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Putting Mindfulness Into Practice

I listened to this story and thought what a bold mistake but what I found the most admirable was the way he was able to admit his huge mistake. Pride gets in the way of resolution and tends to make situations worse. I have put a lot of self-improvement mindfulness on the back burner. I understand mindfulness can only be practiced if it is intentional. What has become a habit in the last few months is my ability to look outward and point a finger at external factors for causing my negative or positive attitude. If I am sad it tends to be because someone or something is making me sad. In passed months, my happiness could only be brought on by something external therefore it was considered "situational happiness." I quickly forget my happiness can only be created within myself.

The last couple weeks have really opened me up. The vulnerability I have been feeling has brought me to tears on average once a day. This morning I fell back into hold habits. I was put in a situation created only in my mind rather then the reality. The scene was silly, almost trivial but it domino-ed into the lives of others and affected the emotions of every person within proximity. I saw how my poor attitude caused others to step on eggshells around me and in turn made it hard to communicate their needs to me. Being out of practice, of what is considered common courtesy to most, is a harsh reality for me. Here are a few of my daily reminders to maintain mindfulness in my relationships.

1. Don't project your feelings. A common maneuver when I know I've done something childish and don't want to admit it.

2. Take responsibility for your actions. It's hard to admit to others when you've made a mistake or made bad decision. It hurts your pride and it can be quite embarrassing. People will appreciate that you can validate their feelings before your own.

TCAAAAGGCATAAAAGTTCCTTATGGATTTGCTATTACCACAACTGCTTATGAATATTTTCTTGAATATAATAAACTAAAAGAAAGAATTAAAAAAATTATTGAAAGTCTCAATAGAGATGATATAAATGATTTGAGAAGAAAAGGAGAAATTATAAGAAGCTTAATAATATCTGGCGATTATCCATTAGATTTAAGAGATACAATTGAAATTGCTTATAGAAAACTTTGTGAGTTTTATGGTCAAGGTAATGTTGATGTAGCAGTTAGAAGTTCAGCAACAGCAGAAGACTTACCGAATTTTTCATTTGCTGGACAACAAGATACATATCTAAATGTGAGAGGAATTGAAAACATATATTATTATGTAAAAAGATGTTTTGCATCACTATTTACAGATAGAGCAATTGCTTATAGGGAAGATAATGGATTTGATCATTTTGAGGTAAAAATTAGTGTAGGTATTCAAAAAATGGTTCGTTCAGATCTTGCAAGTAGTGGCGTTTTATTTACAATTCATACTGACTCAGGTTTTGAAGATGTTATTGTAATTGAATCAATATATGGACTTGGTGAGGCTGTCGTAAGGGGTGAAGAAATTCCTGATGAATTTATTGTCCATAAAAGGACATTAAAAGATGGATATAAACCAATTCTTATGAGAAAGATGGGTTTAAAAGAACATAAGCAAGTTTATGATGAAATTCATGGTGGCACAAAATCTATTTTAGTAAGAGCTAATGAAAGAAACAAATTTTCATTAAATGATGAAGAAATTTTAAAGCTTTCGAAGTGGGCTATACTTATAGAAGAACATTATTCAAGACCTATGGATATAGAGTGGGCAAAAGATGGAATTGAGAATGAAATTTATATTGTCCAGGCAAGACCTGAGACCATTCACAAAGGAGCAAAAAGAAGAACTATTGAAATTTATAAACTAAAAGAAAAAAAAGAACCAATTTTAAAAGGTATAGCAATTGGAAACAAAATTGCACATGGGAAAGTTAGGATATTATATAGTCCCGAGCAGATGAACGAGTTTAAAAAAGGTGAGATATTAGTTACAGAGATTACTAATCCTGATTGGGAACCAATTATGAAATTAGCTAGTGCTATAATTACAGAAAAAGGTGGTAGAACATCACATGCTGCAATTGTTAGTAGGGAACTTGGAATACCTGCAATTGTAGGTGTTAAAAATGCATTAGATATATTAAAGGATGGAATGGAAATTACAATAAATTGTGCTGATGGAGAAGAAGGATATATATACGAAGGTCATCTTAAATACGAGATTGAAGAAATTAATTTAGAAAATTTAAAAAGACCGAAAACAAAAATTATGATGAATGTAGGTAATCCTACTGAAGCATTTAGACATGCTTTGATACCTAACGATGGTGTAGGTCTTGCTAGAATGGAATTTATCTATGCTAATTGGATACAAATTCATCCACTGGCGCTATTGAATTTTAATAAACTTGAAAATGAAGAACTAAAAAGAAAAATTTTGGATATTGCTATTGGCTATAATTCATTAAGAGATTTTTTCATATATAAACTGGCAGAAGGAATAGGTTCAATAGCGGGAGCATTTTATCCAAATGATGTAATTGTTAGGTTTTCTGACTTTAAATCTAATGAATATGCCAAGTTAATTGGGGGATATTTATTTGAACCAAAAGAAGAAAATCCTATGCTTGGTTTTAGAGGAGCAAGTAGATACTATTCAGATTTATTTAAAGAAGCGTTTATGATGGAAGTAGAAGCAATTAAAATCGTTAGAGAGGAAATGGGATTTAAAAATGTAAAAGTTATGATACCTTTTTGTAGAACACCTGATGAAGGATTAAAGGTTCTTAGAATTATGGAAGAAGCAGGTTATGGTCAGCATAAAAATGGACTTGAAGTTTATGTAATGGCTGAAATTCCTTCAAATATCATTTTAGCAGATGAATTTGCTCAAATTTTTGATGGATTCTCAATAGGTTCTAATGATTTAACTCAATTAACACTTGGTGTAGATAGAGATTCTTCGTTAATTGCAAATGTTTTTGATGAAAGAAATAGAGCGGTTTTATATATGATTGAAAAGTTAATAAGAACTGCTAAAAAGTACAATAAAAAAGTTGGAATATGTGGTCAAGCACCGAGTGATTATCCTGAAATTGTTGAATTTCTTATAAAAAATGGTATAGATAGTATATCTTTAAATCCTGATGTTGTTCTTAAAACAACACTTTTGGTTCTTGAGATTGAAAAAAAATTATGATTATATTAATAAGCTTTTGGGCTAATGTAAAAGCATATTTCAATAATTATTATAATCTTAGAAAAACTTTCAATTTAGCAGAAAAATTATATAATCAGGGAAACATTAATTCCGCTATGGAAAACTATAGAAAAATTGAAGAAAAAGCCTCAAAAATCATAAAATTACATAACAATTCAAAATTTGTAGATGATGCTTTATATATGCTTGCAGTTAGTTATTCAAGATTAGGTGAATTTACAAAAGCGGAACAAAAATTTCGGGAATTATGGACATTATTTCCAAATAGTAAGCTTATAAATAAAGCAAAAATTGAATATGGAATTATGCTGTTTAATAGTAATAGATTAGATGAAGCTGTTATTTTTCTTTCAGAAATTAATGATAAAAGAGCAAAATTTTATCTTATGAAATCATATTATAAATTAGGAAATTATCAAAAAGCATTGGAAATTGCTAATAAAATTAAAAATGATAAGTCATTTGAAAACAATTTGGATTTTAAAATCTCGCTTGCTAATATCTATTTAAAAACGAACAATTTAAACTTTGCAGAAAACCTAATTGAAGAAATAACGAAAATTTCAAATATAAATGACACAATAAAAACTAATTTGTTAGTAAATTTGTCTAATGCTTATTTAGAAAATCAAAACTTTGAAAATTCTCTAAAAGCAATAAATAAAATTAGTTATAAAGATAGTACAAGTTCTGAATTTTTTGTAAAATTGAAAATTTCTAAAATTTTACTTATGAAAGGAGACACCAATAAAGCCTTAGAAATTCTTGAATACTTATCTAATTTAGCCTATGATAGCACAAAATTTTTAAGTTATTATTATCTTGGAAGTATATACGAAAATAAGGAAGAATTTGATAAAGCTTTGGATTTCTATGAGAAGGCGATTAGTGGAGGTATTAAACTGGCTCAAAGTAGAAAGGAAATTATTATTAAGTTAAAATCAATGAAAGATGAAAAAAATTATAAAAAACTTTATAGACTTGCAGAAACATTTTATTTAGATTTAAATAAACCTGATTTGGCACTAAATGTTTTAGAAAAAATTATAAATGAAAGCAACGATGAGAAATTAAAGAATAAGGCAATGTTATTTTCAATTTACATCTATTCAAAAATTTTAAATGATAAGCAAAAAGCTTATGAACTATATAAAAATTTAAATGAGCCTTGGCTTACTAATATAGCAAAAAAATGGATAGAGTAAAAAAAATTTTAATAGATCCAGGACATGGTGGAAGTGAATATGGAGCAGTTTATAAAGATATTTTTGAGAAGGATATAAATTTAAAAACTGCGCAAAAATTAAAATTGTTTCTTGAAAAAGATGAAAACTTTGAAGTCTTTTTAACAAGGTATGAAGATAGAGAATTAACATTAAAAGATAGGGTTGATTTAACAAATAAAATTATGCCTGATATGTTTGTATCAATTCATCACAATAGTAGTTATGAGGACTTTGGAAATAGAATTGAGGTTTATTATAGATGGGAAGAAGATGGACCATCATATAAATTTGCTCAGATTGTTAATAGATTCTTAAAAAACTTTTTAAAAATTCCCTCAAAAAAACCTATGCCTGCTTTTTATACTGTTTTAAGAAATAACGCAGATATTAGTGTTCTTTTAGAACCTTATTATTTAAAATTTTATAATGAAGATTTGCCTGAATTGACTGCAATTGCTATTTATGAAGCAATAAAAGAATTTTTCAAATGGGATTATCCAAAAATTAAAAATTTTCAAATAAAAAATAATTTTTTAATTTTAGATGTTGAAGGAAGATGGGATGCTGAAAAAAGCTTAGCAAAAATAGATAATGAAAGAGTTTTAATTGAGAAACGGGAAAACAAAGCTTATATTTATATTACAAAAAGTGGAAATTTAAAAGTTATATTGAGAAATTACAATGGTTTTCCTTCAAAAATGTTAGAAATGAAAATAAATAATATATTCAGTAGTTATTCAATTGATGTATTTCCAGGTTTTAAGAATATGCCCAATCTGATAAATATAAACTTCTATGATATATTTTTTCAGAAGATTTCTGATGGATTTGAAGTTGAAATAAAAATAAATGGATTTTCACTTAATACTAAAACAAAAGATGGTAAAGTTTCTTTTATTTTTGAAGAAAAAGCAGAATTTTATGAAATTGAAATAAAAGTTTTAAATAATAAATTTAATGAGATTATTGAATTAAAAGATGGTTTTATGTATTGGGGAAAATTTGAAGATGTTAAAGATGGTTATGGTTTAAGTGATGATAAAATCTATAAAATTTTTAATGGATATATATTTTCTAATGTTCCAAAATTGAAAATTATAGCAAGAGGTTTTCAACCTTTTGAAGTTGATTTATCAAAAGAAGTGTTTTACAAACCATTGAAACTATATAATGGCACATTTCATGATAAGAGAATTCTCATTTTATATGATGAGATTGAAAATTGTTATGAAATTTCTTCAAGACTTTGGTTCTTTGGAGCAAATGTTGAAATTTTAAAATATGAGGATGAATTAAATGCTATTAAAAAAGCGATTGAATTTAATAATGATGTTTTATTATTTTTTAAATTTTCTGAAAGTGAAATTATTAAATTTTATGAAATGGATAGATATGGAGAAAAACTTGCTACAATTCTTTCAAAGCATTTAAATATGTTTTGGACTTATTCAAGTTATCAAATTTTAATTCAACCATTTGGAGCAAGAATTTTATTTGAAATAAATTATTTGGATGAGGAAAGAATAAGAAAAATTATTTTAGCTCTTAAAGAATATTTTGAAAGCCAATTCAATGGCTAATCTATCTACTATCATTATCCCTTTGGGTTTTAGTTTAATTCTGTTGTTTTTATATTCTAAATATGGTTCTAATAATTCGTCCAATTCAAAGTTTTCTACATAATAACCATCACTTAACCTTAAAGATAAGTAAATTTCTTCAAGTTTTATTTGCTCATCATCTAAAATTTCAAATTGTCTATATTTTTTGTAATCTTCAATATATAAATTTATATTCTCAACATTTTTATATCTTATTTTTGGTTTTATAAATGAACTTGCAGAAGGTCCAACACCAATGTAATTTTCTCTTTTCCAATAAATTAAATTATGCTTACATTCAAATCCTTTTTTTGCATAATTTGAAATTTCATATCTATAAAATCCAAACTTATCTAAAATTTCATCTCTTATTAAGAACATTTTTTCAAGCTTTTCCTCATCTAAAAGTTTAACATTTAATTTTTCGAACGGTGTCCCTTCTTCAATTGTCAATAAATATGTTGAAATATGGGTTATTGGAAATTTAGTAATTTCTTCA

You're Addicted To Your Emotions (+Emotional Fitness)

On Cameron Chardukian

All of us know someone who has the uncanny ability to find the negative in any situation. The type of person that just needs something to complain about. On the other hand most of us have also met someone who’s able to remain upbeat in even the most trying of circumstances.

Of course, the question then becomes, “What’s the difference between these two individuals?” The answer is quite simple. They’ve mentally conditioned themselves to behave in that way.

Have you ever noticed that after a period of laziness the first trip back to the gym is always rough? You can’t lift as much as you used to, yet the next day you discover you’re more sore than ever before!

Emotions work in the same way. Someone who’s been depressed for a long period of time has difficulty processing positive emotions, and will even subconsciously filter out stimulus from their environment that may have allowed them to feel better about themselves.

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